• Them: “My doctor says I’m at a normal BMI, WTM”You: “BMI is your body mass index. That’s a good thing, it means you’re a healthy weight!”
    • Them: “My boss said they want a quarterly assessment, WTM.”You: “Yeah, that’s pretty confusing. I don’t think that’s a real thing haha.”
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  1. What They Meant In some instances, “WTM” might be shorthand for “what they meant.” This isn’t a particularly common usage, but it’s close enough to “whatever that means” that you can use it this way instead. Someone might say:
    • “They said that they wanted to buy an Nbox, but WTM was ‘Xbox.'”
    • “I know Mr. Tilsen said not to include references, but WTM was not to include a bibliography. I can almost promise it.”
    • “Melissa said to call her after 11. I know you think that’s PM, but WTM was AM.”

Ask a Question Advertisement This article was co-authored by wikiHow staff writer,, Eric McClure is an editing fellow at wikiHow where he has been editing, researching, and creating content since 2019. A former educator and poet, his work has appeared in Carcinogenic Poetry, Shot Glass Journal, Prairie Margins, and The Rusty Nail.

His digital chapbook, The Internet, was also published in TL;DR Magazine. He was the winner of the Paul Carroll award for outstanding achievement in creative writing in 2014, and he was a featured reader at the Poetry Foundation’s Open Door Reading Series in 2015. Eric holds a BA in English from the University of Illinois at Chicago, and an MEd in secondary education from DePaul University.

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What does WTM mean in slang text?

What does ‘WTM’ mean? – “WTM” stands for “What’s the move?” It’s an acronym used to see what’s happening. It’s often used like “What’s the plan?” to establish the next social gathering – to figure out where and with whom you’re hanging out next. It can also mean “What’s the matter” or “Whatever that means.” Just Curious?: We’re answering your everyday questions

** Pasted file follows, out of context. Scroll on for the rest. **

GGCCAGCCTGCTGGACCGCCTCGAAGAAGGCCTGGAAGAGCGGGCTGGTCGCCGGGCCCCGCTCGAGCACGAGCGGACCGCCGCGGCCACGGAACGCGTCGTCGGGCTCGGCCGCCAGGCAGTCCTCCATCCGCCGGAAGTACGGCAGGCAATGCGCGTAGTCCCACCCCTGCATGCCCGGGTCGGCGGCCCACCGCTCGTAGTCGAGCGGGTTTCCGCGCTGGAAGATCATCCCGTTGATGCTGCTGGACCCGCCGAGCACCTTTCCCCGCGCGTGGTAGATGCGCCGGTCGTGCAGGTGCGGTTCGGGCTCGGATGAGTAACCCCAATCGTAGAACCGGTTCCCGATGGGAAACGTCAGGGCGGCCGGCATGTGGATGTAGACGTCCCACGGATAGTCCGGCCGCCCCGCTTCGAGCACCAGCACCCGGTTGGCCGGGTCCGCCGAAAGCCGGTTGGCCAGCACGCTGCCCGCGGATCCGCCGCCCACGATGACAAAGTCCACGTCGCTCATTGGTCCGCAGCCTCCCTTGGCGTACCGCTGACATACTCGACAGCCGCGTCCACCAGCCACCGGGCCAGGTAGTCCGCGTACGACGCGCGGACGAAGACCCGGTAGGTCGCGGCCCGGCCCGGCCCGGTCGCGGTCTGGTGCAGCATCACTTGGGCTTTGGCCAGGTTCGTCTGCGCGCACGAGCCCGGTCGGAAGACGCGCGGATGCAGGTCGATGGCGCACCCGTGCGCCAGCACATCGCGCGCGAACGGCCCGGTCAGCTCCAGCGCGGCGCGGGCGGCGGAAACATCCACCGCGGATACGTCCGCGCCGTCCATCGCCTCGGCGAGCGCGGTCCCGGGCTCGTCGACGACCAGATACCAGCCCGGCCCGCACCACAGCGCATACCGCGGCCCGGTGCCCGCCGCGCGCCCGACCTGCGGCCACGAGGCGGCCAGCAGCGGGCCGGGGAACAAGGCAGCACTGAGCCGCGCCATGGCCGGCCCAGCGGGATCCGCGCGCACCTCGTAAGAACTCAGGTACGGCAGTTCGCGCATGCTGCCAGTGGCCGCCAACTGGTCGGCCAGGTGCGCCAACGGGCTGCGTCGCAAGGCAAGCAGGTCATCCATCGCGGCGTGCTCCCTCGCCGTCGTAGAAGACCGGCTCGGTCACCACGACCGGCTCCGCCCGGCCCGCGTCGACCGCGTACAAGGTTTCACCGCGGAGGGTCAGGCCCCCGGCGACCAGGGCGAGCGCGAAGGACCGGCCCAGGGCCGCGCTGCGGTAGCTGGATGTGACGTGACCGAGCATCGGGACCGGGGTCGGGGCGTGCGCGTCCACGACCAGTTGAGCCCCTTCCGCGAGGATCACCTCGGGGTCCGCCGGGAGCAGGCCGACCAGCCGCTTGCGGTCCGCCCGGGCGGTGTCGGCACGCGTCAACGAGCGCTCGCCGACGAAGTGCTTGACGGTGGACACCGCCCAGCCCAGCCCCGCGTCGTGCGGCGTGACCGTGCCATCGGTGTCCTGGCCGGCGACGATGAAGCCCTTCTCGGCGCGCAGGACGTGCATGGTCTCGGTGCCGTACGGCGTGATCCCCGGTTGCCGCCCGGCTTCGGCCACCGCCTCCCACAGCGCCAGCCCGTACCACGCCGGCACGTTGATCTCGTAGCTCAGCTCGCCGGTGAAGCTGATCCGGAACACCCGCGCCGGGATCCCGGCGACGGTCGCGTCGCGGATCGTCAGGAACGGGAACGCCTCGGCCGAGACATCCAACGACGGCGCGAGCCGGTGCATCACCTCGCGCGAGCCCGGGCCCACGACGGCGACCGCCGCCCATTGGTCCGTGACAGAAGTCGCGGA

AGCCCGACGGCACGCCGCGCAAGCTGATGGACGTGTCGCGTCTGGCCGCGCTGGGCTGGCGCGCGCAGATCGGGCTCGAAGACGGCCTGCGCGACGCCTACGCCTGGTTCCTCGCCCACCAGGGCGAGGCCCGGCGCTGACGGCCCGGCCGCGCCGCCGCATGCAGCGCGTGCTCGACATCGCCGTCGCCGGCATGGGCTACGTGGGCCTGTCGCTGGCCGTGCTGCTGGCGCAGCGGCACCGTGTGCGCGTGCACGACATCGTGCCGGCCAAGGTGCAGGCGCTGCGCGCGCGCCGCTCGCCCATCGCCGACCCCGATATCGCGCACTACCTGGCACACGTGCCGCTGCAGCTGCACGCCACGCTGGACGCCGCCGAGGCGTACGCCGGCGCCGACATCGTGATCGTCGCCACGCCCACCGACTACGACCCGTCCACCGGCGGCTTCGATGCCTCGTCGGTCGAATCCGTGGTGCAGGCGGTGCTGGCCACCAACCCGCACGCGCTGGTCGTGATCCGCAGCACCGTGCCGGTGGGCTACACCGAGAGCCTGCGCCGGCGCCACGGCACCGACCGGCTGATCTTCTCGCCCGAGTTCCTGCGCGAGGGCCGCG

What does WTM mean WTM?

WTV is short for whatever, and it is used in texting and chat to imply not caring, being bored, or just being uninspired.

What does WTM TD mean?

WTM is often used with the meaning ‘ What’s The Move?,’ as a way of asking ‘What’s the plan?’ or ‘What are we going to do today?’ The usual implication is that whatever is planned involves at least the sender and the recipient of the message.

What does it mean to YEET?

Yeet is a slang word that functions broadly with the meaning “to throw,” but is especially used to emphasize forcefulness and a lack of concern for the thing being thrown. (You don’t yeet something if you’re worried that it might break.) Yeet is also used as an interjection, most often to express excitement or enthusiasm.

  • Update: This word was added in September 2022.
  • When a new word starts making the rounds, we don’t just yeet it into the dictionary the first time we encounter it.
  • Instead, we wait for the word to meet our criteria for entry: sustained, meaningful, widespread use.
  • We want to see that lots of people, over an extended period of time, are using the word to communicate a particular meaning.

We’ve been watching yeet for quite a while now, and for much of that time, it seemed to fail mostly on that middle criterion: there was some widespread use, over a period of some years, but was the use meaningful? It seemed that even those shouting it out in the halls of their schools weren’t sure what they meant by it.

What does YK mean?

YK is an acronym for ‘ You’re Kidding ‘ that’s widely used online and in texting. Usually YK is used to respond to an inspiring message. Example: YK is used to show strong emotion (i.e. happiness, surprise, disgust, disbelief).

What does WTW mean from a boy?

In social media, chat, and text messages, WTW most often stands for “what’s the word.” This acronym is used similarly to “what’s up,” to ask how and/or what someone is doing. For example, your friend Johnny might text you “WTW, how you been?” This is Johnny’s (rather feeble) attempt to start a conversation with you, by asking what you’ve been doing lately.

What does WTM mean urban dictionary?

How can the acronym WTM be used in a sentence? – The acronym WTM is very versatile and can be used in multiple different ways. First, the acronym WTM can be used to mean what’s the matter. In this first example, Sarah notices that her friend Rachel has been quiet and not herself at school that day.

  1. She sends her a text after school is over.
  2. Sarah: Hey dude, WTM? You seemed quiet today.
  3. Hope everything is okay! Rachel: Thanks for reaching out.
  4. My brother left for college on Sunday and I’m just missing him is all.
  5. I’ve never been without him! Sarah: Oh no! I’m sure he’ll bring back a ton of awesome stories when he comes home for Thanksgiving.

What if we made a care package to send to him? Rachel: Oh, I would love that! Thanks so much. Here, Sarah uses the abbreviation WTM to ask Rachel what the matter is. She notices that Rachel was acting strange, and wanted to make sure that everything was okay with her personally.

The acronym WTM can also be used to stand for what’s the move. This term is used to ask people what the plan is. In this next example, Sarah and Rachel have tickets to a Harry Styles concert. They connect to figure out timing. Rachel: Hey dude! WTM for Saturday? When should I come over? Sarah: Hey! So the concert starts at 7.